Tarek Almagbaly, founder of ekspert: « With its solid experience, Renaissance is the ideal partner for us. Its local focus guarantees the company, its employees, as well as its customers and suppliers, the security and stability they are looking for. We look forward to continuing the success of ekspert’s business together. » Tarek Almagbaly remains associated with the company as Chairman and shareholder.

Jean Bochud, CEO of ekspert: « We are delighted to be able to count on a solid and reliable partner to support the very significant growth that our company expects to see in the coming years, thanks to our customers’ strong desire for outsourcing. »

Xavier Paternot, Managing Partner of Renaissance: « Renaissance is delighted to have invested in ekspert. Since it was founded, ekspert has established itself as a key service provider for international companies and Swiss SMEs. Its focus, the high degree of automation of its operations and the exceptional know-how of its teams make it one of the market leaders. There are also significant opportunities for growth in the area of payroll, which more and more companies are looking to outsource to specialists. »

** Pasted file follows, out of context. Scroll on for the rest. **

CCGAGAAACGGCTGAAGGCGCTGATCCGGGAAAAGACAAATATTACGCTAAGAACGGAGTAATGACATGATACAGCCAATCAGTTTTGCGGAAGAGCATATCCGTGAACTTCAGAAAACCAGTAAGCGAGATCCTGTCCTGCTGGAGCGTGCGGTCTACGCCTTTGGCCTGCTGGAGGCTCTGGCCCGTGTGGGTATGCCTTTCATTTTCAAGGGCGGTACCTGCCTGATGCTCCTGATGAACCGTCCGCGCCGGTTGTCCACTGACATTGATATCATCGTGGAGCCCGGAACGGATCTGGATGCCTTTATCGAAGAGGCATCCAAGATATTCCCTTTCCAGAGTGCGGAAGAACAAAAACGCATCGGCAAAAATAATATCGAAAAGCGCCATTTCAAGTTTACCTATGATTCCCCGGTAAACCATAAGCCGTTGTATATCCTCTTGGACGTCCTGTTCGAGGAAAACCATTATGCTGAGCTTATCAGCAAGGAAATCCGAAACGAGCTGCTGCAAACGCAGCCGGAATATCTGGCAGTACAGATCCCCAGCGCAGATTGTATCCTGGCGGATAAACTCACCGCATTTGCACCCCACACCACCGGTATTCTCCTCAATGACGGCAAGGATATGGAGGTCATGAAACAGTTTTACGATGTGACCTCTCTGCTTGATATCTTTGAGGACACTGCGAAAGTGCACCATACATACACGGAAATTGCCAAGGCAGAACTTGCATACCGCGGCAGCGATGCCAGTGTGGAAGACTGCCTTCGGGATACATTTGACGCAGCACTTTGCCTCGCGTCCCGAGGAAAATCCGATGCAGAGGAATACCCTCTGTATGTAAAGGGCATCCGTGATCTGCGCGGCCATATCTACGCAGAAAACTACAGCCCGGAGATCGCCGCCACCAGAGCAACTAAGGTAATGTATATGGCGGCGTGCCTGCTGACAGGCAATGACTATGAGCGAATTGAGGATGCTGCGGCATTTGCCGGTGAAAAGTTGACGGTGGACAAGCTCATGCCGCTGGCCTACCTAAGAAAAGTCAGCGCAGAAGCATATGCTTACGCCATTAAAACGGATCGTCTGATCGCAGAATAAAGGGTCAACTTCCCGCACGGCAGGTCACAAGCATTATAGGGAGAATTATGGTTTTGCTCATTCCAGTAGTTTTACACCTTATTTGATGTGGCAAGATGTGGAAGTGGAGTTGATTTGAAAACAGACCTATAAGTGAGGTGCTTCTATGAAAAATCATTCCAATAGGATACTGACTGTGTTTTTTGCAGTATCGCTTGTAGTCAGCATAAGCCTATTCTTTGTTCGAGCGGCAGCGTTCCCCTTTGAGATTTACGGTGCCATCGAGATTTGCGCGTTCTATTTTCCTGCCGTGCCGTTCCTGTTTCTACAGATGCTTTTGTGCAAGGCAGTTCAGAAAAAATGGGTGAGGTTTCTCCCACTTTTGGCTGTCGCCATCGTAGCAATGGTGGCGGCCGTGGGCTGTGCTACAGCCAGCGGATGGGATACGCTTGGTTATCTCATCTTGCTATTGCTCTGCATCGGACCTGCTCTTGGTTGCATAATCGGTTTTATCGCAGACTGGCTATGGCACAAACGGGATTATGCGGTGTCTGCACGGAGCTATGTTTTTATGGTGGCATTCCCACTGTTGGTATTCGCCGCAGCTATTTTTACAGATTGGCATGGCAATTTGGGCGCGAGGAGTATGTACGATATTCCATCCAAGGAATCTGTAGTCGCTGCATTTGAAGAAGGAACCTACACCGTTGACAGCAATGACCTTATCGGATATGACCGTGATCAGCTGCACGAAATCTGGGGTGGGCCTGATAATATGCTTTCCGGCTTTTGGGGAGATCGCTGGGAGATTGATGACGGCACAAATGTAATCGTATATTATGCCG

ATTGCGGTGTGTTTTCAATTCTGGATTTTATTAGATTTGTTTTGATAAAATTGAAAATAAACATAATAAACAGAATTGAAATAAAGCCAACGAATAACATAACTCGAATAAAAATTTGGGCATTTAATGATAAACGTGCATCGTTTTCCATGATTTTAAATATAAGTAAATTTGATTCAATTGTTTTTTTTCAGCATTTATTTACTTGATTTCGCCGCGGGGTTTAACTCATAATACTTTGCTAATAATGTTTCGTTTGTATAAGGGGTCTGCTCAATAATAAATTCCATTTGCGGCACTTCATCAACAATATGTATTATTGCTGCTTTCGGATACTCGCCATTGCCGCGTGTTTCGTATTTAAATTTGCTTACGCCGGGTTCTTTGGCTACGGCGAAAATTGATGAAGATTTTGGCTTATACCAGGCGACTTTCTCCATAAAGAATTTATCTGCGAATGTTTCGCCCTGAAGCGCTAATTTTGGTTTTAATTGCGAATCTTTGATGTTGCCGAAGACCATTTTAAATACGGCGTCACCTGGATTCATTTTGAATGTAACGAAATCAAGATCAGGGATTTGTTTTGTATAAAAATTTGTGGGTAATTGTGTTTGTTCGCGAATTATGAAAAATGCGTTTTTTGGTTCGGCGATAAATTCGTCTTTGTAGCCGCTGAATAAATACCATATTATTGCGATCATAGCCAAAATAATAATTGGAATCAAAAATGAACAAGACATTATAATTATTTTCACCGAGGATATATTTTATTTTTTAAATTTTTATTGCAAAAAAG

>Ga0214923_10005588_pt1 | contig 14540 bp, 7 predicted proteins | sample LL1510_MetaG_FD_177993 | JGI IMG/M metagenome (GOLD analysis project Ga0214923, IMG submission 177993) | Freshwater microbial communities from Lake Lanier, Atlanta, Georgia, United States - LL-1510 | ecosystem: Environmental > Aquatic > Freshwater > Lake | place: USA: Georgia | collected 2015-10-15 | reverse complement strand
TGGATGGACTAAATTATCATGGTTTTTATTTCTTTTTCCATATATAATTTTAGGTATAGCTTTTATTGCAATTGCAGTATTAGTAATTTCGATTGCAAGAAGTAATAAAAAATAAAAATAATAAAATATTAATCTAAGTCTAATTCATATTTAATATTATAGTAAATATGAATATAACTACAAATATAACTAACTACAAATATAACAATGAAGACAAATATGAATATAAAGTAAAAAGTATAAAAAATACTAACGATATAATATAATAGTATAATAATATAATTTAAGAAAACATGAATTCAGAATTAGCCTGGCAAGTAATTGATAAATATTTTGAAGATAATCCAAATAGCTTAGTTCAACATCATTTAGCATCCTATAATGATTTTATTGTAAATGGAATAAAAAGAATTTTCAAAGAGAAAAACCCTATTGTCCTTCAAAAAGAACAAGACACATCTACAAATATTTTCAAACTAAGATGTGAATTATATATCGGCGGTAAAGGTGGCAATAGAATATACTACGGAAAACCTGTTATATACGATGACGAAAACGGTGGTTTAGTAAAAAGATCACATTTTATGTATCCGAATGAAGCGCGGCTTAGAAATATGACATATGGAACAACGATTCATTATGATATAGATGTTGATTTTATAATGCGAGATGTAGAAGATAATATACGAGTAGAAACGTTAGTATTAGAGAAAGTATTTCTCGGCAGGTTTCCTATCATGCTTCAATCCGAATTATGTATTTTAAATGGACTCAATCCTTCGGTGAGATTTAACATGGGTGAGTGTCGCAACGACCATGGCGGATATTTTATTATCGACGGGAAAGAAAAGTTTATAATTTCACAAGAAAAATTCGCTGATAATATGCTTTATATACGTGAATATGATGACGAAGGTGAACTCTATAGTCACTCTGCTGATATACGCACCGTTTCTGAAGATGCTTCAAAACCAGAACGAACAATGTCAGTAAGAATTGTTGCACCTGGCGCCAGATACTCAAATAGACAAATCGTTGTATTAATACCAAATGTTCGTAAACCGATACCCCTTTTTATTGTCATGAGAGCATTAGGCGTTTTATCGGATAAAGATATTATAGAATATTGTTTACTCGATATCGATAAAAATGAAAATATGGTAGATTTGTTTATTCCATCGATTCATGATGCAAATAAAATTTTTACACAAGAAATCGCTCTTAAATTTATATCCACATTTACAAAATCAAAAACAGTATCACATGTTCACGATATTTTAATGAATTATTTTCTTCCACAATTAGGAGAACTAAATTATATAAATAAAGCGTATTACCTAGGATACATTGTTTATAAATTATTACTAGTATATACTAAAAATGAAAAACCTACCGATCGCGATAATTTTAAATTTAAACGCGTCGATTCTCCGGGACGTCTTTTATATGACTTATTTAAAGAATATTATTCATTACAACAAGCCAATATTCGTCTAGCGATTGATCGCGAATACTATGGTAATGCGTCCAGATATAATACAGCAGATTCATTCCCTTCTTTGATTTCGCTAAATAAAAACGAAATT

What is outsourcing?

Outsourcing is when a company calls on an external service provider to carry out certain operations directly or indirectly linked to its business. Literally, an “external source” of services. This concept should not be confused with subcontracting.

Being a supplier of outsourced services enables us to understand how this system works from the inside and to manage this method of collaboration as effectively as possible, both upstream and downstream.

Calling on experts

At Ekspert, we provide this type of service, but we also use it: our customers call on us to carry out their accounting and payroll management, and we delegate some of our internal tasks.

We currently outsource part of our IT department, including server administration, network administration and telephony. We also commission trusted external service providers to carry out some of our HR management and certain aspects of marketing.